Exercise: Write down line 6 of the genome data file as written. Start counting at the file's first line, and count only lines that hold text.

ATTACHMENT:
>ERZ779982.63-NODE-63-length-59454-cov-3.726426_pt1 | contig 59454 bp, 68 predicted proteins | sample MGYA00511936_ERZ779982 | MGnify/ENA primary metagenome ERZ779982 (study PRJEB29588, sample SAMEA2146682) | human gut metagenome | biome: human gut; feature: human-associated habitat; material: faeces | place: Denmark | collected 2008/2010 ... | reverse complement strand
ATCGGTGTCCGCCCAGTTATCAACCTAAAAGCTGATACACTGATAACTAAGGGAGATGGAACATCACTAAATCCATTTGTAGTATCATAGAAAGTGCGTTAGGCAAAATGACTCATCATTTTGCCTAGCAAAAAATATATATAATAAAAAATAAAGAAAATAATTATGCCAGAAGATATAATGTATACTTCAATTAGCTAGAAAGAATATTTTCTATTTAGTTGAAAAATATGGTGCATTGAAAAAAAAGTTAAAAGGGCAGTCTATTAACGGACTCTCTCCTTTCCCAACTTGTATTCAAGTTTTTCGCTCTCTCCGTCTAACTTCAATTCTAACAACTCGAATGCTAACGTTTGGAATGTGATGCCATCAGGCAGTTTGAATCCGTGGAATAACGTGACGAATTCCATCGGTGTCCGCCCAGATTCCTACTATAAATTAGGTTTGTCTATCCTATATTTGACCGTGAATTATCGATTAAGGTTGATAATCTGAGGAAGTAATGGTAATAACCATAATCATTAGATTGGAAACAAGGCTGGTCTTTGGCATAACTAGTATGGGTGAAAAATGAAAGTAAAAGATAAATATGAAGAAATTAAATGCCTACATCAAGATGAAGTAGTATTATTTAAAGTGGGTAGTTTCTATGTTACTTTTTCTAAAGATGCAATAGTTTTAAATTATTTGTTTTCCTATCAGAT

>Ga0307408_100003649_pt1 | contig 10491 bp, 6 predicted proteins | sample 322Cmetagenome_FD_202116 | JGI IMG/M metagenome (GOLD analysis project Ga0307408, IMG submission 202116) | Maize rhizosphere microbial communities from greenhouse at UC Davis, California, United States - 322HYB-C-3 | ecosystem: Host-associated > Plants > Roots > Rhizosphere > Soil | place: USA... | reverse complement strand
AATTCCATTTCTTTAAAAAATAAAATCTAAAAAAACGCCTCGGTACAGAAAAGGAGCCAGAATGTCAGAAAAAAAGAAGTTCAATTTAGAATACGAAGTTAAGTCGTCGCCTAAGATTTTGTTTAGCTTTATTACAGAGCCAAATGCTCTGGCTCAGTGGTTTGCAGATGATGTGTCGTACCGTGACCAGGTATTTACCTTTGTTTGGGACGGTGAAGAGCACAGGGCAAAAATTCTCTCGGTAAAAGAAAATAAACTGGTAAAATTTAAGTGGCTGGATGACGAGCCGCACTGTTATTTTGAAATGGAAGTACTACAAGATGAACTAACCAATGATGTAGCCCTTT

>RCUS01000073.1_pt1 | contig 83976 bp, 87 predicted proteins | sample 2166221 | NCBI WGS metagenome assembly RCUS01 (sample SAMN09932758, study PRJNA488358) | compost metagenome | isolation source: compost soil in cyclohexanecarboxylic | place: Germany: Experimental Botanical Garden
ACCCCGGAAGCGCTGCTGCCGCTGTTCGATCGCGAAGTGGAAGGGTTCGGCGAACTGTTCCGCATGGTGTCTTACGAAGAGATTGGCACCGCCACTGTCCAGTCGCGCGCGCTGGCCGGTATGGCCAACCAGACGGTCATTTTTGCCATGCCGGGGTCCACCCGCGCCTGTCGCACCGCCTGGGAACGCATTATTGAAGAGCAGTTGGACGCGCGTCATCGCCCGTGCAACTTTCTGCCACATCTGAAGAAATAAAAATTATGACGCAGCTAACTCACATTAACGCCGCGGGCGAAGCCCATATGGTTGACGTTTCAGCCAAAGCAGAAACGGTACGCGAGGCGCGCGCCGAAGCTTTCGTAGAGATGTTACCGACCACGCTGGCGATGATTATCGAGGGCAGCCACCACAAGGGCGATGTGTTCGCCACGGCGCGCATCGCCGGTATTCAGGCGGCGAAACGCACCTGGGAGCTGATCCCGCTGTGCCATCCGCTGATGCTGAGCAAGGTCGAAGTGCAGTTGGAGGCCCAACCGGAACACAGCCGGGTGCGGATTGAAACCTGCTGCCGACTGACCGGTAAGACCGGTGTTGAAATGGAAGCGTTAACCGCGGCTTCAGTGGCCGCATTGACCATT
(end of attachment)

ACCCCGGAAGCGCTGCTGCCGCTGTTCGATCGCGAAGTGGAAGGGTTCGGCGAACTGTTCCGCATGGTGTCTTACGAAGAGATTGGCACCGCCACTGTCCAGTCGCGCGCGCTGGCCGGTATGGCCAACCAGACGGTCATTTTTGCCATGCCGGGGTCCACCCGCGCCTGTCGCACCGCCTGGGAACGCATTATTGAAGAGCAGTTGGACGCGCGTCATCGCCCGTGCAACTTTCTGCCACATCTGAAGAAATAAAAATTATGACGCAGCTAACTCACATTAACGCCGCGGGCGAAGCCCATATGGTTGACGTTTCAGCCAAAGCAGAAACGGTACGCGAGGCGCGCGCCGAAGCTTTCGTAGAGATGTTACCGACCACGCTGGCGATGATTATCGAGGGCAGCCACCACAAGGGCGATGTGTTCGCCACGGCGCGCATCGCCGGTATTCAGGCGGCGAAACGCACCTGGGAGCTGATCCCGCTGTGCCATCCGCTGATGCTGAGCAAGGTCGAAGTGCAGTTGGAGGCCCAACCGGAACACAGCCGGGTGCGGATTGAAACCTGCTGCCGACTGACCGGTAAGACCGGTGTTGAAATGGAAGCGTTAACCGCGGCTTCAGTGGCCGCATTGACCATT